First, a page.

U.S. Exports Touted as an Economic, Jobs, and Diplomacy Booster
As part of the “Made in America Manufacturing Tour,” U.S. Under Secretary of Commerce for International Trade Francisco Sanchez visited Carnegie Mellon University Wednesday, outlining the role United States exports play in strengthening the economy. He said thanks to technology, there has been a fundamental shift in the way businesses operate.
“Years ago the competition for business here in Pittsburgh or in my hometown of Tampa was just across town, now it is across the world and it’s critical that American businesses compete on a global scale.”
Sanchez said it’s critical because 95 percent of the world’s consumers live outside the United States and, according to the International Monetary Fund, 80 percent of the world economic growth in the next several years will happen outside the United States. He cited a study done between 2005 and 2009.
“The study showed that businesses, particularly small and medium-sized companies that engaged in international trade saw their overall company revenue go up about 38 percent. Those that did not engage in international trade saw their revenue go down by about 7 percent,” he said.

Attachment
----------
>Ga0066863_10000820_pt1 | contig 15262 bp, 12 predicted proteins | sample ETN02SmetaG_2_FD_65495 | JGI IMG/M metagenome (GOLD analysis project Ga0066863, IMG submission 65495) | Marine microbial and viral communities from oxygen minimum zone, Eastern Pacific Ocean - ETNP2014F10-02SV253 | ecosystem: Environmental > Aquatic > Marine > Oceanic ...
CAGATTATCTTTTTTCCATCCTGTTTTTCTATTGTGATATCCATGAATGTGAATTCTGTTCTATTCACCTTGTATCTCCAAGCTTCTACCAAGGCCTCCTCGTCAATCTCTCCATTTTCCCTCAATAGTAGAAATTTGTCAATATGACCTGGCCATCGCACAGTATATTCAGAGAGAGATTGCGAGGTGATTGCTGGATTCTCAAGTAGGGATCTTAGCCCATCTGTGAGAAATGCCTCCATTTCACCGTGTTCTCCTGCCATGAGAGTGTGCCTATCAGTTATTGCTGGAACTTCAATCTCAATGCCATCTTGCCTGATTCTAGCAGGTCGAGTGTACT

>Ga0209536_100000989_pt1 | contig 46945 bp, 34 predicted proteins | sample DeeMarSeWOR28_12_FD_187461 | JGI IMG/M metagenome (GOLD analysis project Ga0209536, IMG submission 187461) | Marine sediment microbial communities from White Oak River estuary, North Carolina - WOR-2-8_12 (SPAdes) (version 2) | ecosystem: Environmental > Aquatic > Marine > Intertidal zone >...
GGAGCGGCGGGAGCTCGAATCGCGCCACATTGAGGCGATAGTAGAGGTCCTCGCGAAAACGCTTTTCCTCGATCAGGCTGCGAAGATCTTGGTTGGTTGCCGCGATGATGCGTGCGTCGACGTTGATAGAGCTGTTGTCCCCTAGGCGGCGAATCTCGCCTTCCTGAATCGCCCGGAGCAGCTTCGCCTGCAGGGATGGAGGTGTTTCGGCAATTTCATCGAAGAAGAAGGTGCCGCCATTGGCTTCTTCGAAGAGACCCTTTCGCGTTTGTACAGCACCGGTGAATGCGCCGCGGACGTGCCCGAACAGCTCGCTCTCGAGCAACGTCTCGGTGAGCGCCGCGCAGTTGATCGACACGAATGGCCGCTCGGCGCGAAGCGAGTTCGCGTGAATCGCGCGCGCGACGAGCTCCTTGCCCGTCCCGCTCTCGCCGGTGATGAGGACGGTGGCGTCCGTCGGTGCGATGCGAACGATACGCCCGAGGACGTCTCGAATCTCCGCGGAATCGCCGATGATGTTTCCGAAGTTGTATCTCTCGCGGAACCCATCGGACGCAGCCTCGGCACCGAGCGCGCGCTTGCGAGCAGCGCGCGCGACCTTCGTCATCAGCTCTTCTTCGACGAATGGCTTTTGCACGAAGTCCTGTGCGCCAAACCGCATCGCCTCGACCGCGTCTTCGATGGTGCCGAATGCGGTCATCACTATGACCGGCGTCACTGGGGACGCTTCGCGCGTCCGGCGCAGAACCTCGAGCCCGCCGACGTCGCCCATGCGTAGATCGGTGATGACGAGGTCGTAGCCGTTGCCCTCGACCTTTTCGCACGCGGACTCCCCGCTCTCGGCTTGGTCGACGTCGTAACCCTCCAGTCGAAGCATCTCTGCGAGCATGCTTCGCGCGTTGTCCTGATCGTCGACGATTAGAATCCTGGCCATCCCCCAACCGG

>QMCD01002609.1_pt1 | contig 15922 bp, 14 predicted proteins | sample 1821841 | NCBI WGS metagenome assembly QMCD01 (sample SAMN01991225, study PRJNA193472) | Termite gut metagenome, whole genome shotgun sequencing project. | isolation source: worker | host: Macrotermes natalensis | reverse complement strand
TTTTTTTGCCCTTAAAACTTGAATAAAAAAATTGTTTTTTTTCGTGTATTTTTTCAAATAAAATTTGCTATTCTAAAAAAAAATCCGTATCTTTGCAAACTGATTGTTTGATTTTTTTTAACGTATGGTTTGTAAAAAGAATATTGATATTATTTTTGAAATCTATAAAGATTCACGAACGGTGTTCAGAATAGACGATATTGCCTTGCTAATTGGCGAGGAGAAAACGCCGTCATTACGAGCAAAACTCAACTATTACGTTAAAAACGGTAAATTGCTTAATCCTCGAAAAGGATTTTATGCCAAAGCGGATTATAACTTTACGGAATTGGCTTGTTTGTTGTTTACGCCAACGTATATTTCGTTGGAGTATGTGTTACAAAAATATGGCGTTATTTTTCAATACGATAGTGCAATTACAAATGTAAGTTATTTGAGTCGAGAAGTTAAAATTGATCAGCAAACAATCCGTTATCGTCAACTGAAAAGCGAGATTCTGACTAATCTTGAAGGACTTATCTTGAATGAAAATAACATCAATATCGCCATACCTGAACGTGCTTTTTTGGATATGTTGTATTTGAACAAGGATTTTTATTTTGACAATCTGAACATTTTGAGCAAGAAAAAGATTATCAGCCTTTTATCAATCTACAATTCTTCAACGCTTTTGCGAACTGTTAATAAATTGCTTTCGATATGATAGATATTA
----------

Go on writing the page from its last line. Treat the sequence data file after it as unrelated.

Sanchez is part of an ongoing effort to increase U.S. exports internationally. Right now about 58 percent of businesses in the country are exporting to only one or two markets, and that, he said, presents an opportunity for growth. Sanchez added, the effort is paying off – last year the U.S. hit a record with $2.1 trillion in exports.
“This supported 10 million jobs, and by the way, 10 million high-paying jobs. Jobs associated with exports tend to pay between 15 to 18 percent more than the national average.”
Increasing U.S. exports would also help boost the manufacturing sector, and Sanchez said another major exporter that people don’t often think of is education.
“Last year the education sector generated over $20 billion in exports, and I love that sector. I love it because not only does it achieve and increase in exports, but I also believe that through education you create stronger links that will have long-term benefits between countries.”
Sanchez said those ties are just as important as the economic boosts that come from international exports, and added trade relationships help build diplomatic ties among countries. Sanchez called on the CMU students attending his lecture to consider careers in international trade, which he said will continue to be an important aspect of building the U.S. economy.